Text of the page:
Last weekend, California outlawed a common red food dye that is otherwise deemed safe by the Food and Drug Administration—the first such ban in the country and one that puzzlingly comes over three decades after the FDA determined the dye causes cancer in rats and banned it from lipsticks and other cosmetics, but not foods.
The dye is FD&C Red No. 3, also known as red dye No. 3. Today, it is found in thousands of food products—from Brach’s Candy Corn and varieties of Nerds, Peeps, Pez, candy canes, Fruit by the Foot, to Entenmann’s Little Bites Mini Muffins, Betty Crocker mashed potatoes, fruit cocktail, PediaSure nutritional shakes, and MorningStar Farm’s veggie bacon strips.
But, back in 1990, the FDA carefully reviewed decades’ worth of animal studies on red dye No. 3 and determined that “FD&C Red No. 3 has been shown to induce cancer in appropriate tests,” and is therefore “unsafe for use in externally applied drugs and externally applied cosmetics and cannot be listed.” Even though the risk appeared small, the agency’s decision hinged on the Delaney Clause of 1958, which requires the FDA to ban any food additive that is shown to induce cancer in humans or animals.
As the FDA described it at the time, because of that clause “products shown to have carcinogenic effect in laboratory tests, no matter how small, cannot be approved for use by the FDA.”
But, due to bureaucratic quirks, the FDA’s determination only applied to cosmetics and externally applied products—even though the animal studies that proved a link to cancer were based on feeding rats the dye, not applying it to their skin or fur. The FDA had determined back in 1969 that, based on data at that time, red dye No. 3 was safe to add to foods, dietary supplements, and ingested drugs. As such, the agency permanently listed it as a safe food additive.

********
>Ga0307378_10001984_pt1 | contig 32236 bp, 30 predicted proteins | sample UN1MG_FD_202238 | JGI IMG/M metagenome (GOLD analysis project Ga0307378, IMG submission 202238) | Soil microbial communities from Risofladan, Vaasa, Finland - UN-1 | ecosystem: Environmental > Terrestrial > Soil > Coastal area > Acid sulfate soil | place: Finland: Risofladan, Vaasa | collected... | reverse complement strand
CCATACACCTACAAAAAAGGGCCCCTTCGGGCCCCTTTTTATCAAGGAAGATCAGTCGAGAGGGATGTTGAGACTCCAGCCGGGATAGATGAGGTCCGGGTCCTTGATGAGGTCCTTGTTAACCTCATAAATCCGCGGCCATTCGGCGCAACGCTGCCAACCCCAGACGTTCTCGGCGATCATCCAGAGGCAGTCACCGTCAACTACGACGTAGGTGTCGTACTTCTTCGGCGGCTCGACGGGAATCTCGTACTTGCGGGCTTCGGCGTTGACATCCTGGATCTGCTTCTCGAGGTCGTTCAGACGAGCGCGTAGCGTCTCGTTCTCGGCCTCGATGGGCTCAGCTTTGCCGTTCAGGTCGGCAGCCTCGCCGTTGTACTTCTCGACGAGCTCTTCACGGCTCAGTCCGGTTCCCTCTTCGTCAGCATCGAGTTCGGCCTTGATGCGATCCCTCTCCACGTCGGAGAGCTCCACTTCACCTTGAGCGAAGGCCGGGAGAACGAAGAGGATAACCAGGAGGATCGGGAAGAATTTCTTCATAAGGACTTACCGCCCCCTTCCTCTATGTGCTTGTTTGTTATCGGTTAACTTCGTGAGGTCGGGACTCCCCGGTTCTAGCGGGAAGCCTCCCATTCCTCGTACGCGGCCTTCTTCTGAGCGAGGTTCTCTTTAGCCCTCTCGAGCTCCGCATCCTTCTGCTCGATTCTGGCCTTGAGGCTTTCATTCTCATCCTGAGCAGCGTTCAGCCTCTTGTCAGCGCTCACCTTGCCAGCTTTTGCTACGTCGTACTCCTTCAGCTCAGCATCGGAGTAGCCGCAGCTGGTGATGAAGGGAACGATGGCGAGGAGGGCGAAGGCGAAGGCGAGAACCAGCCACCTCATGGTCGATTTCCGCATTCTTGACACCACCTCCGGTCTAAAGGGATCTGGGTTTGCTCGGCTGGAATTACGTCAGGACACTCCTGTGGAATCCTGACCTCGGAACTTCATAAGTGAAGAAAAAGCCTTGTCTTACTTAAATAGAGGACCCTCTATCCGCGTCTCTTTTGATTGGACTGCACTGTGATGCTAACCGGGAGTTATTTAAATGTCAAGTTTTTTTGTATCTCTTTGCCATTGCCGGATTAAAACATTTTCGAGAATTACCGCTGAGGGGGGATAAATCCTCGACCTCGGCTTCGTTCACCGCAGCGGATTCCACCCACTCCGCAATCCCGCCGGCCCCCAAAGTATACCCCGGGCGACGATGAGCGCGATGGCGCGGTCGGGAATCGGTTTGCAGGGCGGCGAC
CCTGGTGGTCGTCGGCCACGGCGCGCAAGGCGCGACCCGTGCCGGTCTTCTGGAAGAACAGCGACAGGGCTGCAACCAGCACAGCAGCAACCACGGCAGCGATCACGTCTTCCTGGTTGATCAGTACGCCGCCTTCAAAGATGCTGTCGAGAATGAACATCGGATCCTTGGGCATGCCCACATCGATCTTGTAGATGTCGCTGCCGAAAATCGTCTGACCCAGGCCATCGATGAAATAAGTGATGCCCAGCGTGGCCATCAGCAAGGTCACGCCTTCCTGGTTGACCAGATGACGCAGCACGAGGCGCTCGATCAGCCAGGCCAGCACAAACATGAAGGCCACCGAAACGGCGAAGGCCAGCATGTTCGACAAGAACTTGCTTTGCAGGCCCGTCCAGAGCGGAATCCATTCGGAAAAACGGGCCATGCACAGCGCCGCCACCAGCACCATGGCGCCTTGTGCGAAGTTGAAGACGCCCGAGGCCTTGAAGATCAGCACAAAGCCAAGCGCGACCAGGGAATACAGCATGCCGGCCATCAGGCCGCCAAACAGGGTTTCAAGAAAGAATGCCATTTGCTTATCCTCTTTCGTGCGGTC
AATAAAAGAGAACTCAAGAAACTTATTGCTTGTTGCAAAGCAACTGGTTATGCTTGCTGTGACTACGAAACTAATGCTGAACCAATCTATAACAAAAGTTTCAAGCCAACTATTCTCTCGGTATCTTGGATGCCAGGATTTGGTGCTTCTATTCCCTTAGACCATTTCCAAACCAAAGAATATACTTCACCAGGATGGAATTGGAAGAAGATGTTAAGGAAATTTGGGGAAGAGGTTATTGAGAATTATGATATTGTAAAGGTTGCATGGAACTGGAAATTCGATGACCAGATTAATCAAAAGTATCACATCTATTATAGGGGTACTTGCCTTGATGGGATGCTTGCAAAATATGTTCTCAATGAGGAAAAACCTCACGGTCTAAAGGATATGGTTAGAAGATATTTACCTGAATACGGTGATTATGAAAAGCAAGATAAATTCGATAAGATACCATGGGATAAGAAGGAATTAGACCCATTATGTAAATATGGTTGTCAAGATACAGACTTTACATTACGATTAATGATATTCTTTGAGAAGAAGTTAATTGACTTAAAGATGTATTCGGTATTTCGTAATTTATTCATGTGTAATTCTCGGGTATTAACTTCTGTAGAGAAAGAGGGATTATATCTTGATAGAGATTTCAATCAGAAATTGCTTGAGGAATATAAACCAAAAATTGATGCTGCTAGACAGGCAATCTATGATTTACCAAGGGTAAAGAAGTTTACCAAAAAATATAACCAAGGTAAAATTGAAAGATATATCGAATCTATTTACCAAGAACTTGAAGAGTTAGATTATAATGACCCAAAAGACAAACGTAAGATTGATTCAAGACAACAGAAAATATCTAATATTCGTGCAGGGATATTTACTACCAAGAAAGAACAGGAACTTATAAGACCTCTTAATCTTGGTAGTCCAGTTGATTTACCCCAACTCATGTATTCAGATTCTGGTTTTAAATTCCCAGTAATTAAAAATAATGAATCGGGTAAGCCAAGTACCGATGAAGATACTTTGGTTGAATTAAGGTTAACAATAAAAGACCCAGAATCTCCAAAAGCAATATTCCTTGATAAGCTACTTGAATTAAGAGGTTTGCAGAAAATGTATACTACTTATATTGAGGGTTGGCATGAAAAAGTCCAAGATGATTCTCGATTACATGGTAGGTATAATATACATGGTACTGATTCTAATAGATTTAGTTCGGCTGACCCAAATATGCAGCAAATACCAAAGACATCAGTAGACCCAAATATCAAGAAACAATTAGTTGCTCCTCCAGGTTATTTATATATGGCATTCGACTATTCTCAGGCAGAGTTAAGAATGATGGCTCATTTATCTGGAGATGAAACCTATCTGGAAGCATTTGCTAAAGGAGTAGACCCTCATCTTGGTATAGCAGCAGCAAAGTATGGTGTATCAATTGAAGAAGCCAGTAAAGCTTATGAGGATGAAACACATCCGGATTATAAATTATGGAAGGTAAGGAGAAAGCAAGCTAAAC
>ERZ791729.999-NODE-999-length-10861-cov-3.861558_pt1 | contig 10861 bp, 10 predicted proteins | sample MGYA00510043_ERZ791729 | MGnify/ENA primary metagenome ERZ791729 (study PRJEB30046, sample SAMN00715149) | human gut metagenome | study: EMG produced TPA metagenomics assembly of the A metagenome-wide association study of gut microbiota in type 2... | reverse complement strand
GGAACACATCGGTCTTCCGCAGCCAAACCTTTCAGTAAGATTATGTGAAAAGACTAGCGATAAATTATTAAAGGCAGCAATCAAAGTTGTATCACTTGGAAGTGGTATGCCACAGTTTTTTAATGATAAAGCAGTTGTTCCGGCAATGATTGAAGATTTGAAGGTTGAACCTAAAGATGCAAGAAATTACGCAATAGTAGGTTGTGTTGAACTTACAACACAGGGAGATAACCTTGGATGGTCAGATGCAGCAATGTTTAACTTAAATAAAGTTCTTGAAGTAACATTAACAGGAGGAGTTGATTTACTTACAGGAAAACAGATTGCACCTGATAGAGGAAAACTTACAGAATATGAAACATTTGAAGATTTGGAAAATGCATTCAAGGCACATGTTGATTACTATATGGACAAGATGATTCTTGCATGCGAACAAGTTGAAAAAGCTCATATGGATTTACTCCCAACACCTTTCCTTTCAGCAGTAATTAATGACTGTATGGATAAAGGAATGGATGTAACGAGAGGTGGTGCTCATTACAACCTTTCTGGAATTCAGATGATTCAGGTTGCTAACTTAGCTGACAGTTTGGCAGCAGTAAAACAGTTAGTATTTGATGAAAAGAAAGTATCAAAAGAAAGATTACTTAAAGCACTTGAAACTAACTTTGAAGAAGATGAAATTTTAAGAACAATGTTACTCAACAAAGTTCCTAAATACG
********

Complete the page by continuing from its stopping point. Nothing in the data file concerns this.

Soon after, makers of personal care products also wanted to get permanent approval to add red dye No. 3 in their products. At that point, the dye was only “provisionally” listed for external use, and the industry needed to conduct scientific studies to prove to the FDA that it was safe in those products, too. But, in 1977, as that work was ongoing, the FDA revised its requirements, forcing the industry to conduct new chronic toxicity studies—the studies that would show increased rates of cancer in rats. Between 1977 and 1990, the FDA granted the industry numerous extensions to produce scientific data showing red dye No. 3 was safe—but they ultimately couldn’t.
The FDA’s determination that red dye No. 3 causes cancer in rats was largely based on just two industry studies. The studies followed rats chronically fed red dye No. 3, at various dosages, for up to 28 months, some starting in utero. In the first study, red dye No. 3 made up 0.1, 0.5, or 1 percent of the test rats’ diets, alongside two control groups of rats that got no dye. The industry scientists reported no differences in the groups, but the FDA conducted its own microscopic examination of the animals’ tissues. This revealed statistically significant, higher incidences of male rats with thyroid tumors and cancers, the FDA concluded.
In the second study, there were just two groups of rats—a control group and one fed a diet that was 4 percent red dye No. 3—a high dose. Again, the FDA found male rats had higher rates of thyroid tumors (14 of 68 rats fed the dye (20.6 percent) vs 1 of 68 control rats (1.5 percent)). The rate of carcinomas was also higher in the male rats fed the dye (7.5 percent vs 1.5 percent). Overall, the FDA found the male rats fed the dye had a higher rate of tumors and cancers than the control rats (26.5 percent vs 2.9 percent).
At the FDA’s request, the National Toxicology Program conducted a peer review of the studies and concluded, like the FDA, that red dye No. 3 is an animal carcinogen.
After the two damning rat studies, industry researchers conducted several other studies that attempted to identify the mechanism by which red dye No. 3 was causing the tumors—and argue why said mechanism wouldn’t be relevant to humans. But the studies failed to prove any such mechanism. The FDA determined in 1990 that the mechanism remained unknown, but “that FD&C Red No. 3 causes cancer in animals is unrefuted.”